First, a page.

Dozens of endangered orange-bellied parrots have been released into the wild from three sites in Victoria, as part of a program to save the birds from extinction.
Wildlife carers released 36 birds from aviaries on the Bellarine Peninsula, on the northern shore of Western Port Bay, and near Werribee on Wednesday.
Five years ago there were less than 50 orange-bellied parrots, and only four females, left in the wild, but a large-scale captive-breeding and release program has managed to boost numbers significantly in just a few years.
While it’s hard to say exactly how many parrots there are now, more than 180 birds have migrated from their breeding grounds in Tasmania in 2021.
Great news out of Melaleuca!
Biologists from the Orange-bellied Parrot Tasmanian Program and ANU Difficult Birds Research Group have recorded 88 live nestlings in 27 nests this season. That’s 3x as many nestlings that hatched last year! Congrats team!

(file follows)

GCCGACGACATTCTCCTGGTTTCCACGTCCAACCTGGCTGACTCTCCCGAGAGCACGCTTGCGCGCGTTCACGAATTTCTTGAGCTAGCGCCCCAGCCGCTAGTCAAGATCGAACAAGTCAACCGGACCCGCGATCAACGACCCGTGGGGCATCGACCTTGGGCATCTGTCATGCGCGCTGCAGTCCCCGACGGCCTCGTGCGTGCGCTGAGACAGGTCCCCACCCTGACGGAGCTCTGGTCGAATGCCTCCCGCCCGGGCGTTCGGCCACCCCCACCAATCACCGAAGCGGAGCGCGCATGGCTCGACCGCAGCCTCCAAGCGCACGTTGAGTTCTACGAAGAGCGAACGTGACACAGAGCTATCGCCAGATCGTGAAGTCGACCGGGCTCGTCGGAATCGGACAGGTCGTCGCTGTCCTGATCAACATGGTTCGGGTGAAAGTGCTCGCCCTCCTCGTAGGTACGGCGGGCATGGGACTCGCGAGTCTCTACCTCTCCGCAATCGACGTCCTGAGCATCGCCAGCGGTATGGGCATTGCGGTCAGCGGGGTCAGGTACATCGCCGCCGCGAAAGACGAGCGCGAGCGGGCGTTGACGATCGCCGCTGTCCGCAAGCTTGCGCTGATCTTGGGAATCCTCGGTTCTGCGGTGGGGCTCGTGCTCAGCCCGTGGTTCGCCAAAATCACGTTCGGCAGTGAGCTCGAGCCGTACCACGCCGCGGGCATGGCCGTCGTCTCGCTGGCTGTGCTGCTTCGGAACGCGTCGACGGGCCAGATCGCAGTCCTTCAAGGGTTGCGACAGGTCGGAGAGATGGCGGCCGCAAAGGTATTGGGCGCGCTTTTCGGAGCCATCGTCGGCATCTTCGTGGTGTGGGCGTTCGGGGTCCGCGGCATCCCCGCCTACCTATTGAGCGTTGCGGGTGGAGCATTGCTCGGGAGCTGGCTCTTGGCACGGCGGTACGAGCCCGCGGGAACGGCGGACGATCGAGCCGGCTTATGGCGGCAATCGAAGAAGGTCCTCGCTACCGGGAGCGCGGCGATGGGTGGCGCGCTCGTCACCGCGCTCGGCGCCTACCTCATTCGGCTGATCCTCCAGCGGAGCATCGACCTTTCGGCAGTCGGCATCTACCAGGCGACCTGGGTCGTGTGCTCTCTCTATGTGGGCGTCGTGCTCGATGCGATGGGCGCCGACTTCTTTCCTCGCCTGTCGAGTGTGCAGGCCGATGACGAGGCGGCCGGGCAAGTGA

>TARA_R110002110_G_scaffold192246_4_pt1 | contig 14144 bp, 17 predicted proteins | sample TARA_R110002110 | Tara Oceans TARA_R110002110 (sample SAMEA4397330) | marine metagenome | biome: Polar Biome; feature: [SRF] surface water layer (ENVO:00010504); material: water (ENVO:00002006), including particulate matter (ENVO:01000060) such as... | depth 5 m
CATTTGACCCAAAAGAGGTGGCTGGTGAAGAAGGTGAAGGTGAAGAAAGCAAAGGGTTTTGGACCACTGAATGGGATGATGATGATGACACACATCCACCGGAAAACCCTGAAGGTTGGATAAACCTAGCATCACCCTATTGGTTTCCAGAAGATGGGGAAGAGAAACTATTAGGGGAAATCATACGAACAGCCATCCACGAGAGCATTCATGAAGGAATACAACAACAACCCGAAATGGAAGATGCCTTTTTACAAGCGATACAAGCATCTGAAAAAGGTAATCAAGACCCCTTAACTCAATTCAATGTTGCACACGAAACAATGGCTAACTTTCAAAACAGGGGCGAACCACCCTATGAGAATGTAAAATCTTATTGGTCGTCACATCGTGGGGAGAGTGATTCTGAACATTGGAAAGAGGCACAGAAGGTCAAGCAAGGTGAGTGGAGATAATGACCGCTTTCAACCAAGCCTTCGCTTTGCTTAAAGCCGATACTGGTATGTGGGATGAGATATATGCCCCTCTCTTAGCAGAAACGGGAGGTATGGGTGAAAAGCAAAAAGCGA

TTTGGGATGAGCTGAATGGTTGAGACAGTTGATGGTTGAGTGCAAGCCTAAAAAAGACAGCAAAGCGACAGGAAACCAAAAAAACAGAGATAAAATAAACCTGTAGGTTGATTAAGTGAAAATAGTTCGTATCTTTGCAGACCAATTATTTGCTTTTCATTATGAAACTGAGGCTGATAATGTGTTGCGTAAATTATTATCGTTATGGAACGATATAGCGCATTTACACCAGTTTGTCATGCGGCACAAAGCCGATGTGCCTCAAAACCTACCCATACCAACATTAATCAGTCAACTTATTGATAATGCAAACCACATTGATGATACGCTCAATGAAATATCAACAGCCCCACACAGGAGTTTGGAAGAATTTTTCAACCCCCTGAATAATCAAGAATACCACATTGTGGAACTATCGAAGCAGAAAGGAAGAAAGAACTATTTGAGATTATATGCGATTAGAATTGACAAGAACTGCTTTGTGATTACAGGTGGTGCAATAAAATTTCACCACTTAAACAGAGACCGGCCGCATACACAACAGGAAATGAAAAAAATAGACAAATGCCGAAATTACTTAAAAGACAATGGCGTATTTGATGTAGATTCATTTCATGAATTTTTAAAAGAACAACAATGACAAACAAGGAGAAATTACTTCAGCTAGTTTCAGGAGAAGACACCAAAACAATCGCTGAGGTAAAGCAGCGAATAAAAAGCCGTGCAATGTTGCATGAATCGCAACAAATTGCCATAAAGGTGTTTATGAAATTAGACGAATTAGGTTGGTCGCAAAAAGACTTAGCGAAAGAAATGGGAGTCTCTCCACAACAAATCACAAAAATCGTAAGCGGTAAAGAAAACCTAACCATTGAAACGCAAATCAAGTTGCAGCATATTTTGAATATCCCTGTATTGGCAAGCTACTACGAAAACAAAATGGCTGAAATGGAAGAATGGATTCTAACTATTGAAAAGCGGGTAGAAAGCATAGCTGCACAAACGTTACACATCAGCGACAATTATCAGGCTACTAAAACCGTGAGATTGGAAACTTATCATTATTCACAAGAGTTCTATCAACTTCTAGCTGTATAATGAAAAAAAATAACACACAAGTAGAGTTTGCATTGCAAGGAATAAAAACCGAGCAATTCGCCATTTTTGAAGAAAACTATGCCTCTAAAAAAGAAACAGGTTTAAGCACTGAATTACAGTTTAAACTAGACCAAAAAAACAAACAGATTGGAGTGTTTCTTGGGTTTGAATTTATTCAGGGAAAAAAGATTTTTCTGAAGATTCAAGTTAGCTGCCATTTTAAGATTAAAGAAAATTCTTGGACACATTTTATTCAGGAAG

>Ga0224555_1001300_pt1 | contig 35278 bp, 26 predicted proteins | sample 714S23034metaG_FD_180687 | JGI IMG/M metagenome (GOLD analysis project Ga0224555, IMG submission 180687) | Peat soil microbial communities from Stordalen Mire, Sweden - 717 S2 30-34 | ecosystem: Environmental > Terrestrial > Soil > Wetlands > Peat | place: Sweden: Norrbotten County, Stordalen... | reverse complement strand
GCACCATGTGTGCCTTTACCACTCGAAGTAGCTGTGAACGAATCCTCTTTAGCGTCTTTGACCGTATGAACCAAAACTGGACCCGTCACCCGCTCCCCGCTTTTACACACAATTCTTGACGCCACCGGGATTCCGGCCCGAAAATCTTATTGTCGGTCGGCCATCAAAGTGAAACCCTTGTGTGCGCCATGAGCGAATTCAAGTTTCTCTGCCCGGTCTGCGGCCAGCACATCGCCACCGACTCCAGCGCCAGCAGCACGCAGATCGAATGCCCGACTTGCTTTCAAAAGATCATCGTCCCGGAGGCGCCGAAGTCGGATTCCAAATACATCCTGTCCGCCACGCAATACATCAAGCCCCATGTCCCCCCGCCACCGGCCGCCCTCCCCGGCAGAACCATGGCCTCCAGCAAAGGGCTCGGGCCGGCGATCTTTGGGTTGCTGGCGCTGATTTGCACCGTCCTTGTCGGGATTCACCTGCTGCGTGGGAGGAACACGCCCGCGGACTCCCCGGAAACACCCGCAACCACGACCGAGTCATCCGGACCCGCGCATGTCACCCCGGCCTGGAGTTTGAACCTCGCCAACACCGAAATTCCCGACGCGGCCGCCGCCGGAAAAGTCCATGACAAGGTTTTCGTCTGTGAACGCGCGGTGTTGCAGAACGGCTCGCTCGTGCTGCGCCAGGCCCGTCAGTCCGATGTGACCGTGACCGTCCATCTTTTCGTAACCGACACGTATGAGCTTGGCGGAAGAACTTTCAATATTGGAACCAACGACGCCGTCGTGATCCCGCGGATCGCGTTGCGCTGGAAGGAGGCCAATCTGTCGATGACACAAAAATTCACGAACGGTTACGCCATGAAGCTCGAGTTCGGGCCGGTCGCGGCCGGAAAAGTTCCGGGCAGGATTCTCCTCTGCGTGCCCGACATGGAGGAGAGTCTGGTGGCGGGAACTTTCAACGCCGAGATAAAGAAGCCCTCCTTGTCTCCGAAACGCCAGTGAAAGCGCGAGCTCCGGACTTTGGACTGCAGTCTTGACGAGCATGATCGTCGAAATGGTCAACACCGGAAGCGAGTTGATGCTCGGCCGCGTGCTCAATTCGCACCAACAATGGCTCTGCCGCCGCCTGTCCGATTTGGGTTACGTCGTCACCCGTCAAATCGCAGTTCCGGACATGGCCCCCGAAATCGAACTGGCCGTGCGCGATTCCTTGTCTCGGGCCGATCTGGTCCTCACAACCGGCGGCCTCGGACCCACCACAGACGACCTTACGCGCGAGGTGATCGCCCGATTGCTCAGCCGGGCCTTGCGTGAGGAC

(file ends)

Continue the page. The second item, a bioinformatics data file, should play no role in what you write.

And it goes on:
— BirdLife Australia (@BirdlifeOz) January 22, 2021
“Considering where we were, it’s really astounding what we have now,” DELWP project co-ordinator Rachel Pritchard told AAP.
The captive-bred birds took about an hour to fly out of their aviaries on Wednesday morning, and they did not seem to be in a hurry, stopping to eat bird food before flying away.
The aviaries will be left open in case the parrots need to return for food or shelter.
It’s hoped they will attract other parrots that are currently migrating to Victoria from south-west Tasmania, and together the birds will establish flocks in high-quality habitat.
The parrots spend summer breeding in Tasmania where they nest in the hollows of eucalypt trees near button grass plains.
They migrate to spend winter in South Australia and Victoria, where they usually stay within three kilometres of the coast.
They are one of only three migratory parrot species in the world.
The species has become critically endangered due to habitat loss, predation by cats and foxes, and inbreeding due to their small population.
Orange-bellied parrots are fitted with leg bands, and the released birds are also fitted with radio trackers.